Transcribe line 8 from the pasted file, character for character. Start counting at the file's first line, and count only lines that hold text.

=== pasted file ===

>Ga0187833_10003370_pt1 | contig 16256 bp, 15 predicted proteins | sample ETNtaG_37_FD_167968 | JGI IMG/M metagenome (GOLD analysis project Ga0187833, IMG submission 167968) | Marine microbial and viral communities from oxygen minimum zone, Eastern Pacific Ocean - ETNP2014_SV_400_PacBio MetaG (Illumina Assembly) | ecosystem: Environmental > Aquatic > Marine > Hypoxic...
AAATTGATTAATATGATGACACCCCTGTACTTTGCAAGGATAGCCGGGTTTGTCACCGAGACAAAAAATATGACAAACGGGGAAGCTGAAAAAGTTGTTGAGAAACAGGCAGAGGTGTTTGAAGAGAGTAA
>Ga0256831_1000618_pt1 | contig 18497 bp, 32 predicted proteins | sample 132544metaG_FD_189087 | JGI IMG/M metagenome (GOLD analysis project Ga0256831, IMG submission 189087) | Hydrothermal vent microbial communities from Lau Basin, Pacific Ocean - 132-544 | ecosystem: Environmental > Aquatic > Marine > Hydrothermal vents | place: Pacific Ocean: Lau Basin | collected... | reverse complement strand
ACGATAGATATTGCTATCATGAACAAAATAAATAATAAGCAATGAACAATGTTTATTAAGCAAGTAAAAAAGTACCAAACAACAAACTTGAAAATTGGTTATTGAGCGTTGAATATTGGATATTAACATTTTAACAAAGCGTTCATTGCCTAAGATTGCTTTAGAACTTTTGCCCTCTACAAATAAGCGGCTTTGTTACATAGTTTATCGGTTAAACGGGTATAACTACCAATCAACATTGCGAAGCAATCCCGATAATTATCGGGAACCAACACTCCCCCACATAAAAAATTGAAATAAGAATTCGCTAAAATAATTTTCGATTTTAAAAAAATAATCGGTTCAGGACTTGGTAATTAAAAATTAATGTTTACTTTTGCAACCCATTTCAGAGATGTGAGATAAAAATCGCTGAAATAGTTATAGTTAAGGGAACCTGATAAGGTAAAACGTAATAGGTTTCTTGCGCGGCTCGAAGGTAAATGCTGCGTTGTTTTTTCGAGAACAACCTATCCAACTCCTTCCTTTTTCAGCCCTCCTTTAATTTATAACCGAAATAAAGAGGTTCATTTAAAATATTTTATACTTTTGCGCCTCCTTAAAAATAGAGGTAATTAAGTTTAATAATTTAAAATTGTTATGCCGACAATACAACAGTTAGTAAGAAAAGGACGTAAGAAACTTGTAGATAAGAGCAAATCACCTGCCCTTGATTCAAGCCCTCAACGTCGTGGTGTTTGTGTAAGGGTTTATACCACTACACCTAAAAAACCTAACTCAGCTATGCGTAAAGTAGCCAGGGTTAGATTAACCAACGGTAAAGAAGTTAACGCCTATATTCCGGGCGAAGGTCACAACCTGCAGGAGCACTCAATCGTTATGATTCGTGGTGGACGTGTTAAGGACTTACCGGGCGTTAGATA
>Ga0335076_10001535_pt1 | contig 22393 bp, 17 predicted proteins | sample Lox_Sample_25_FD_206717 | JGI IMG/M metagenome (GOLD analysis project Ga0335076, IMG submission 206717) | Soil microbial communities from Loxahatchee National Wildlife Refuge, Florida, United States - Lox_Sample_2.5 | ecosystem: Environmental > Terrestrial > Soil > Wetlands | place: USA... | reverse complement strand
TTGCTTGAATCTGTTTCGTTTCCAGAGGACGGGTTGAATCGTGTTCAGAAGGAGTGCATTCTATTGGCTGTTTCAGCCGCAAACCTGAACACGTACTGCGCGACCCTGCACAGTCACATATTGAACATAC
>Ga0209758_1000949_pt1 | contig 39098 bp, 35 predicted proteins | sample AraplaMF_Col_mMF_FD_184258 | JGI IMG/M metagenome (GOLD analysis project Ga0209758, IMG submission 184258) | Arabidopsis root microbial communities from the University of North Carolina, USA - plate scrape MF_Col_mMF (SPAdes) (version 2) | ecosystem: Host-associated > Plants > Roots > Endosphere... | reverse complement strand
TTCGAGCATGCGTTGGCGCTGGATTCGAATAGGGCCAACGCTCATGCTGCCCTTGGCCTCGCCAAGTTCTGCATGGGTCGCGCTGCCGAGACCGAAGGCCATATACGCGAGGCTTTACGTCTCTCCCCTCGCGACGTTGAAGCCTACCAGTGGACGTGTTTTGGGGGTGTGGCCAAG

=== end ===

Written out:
TTCGAGCATGCGTTGGCGCTGGATTCGAATAGGGCCAACGCTCATGCTGCCCTTGGCCTCGCCAAGTTCTGCATGGGTCGCGCTGCCGAGACCGAAGGCCATATACGCGAGGCTTTACGTCTCTCCCCTCGCGACGTTGAAGCCTACCAGTGGACGTGTTTTGGGGGTGTGGCCAAG